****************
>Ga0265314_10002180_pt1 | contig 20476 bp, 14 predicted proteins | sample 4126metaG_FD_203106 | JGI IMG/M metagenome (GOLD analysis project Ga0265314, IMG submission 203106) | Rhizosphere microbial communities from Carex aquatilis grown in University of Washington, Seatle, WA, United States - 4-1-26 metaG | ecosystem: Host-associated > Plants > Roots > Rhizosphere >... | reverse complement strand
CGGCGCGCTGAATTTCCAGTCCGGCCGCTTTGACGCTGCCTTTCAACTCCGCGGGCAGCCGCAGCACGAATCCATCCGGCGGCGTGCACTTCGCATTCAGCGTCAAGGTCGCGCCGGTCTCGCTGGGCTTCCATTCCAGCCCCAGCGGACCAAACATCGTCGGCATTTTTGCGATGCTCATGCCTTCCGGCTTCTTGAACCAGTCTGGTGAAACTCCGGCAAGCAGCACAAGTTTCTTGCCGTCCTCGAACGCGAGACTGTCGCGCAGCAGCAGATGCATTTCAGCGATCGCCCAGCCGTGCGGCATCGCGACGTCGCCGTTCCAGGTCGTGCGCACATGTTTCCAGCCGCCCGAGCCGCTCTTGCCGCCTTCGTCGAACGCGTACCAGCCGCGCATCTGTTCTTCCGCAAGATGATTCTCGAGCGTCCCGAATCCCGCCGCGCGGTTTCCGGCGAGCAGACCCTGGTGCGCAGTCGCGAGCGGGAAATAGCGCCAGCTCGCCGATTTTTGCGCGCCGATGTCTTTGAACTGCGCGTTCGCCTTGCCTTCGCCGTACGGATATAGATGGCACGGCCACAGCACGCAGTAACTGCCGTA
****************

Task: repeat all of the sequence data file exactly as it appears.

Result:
>Ga0265314_10002180_pt1 | contig 20476 bp, 14 predicted proteins | sample 4126metaG_FD_203106 | JGI IMG/M metagenome (GOLD analysis project Ga0265314, IMG submission 203106) | Rhizosphere microbial communities from Carex aquatilis grown in University of Washington, Seatle, WA, United States - 4-1-26 metaG | ecosystem: Host-associated > Plants > Roots > Rhizosphere >... | reverse complement strand
CGGCGCGCTGAATTTCCAGTCCGGCCGCTTTGACGCTGCCTTTCAACTCCGCGGGCAGCCGCAGCACGAATCCATCCGGCGGCGTGCACTTCGCATTCAGCGTCAAGGTCGCGCCGGTCTCGCTGGGCTTCCATTCCAGCCCCAGCGGACCAAACATCGTCGGCATTTTTGCGATGCTCATGCCTTCCGGCTTCTTGAACCAGTCTGGTGAAACTCCGGCAAGCAGCACAAGTTTCTTGCCGTCCTCGAACGCGAGACTGTCGCGCAGCAGCAGATGCATTTCAGCGATCGCCCAGCCGTGCGGCATCGCGACGTCGCCGTTCCAGGTCGTGCGCACATGTTTCCAGCCGCCCGAGCCGCTCTTGCCGCCTTCGTCGAACGCGTACCAGCCGCGCATCTGTTCTTCCGCAAGATGATTCTCGAGCGTCCCGAATCCCGCCGCGCGGTTTCCGGCGAGCAGACCCTGGTGCGCAGTCGCGAGCGGGAAATAGCGCCAGCTCGCCGATTTTTGCGCGCCGATGTCTTTGAACTGCGCGTTCGCCTTGCCTTCGCCGTACGGATATAGATGGCACGGCCACAGCACGCAGTAACTGCCGTA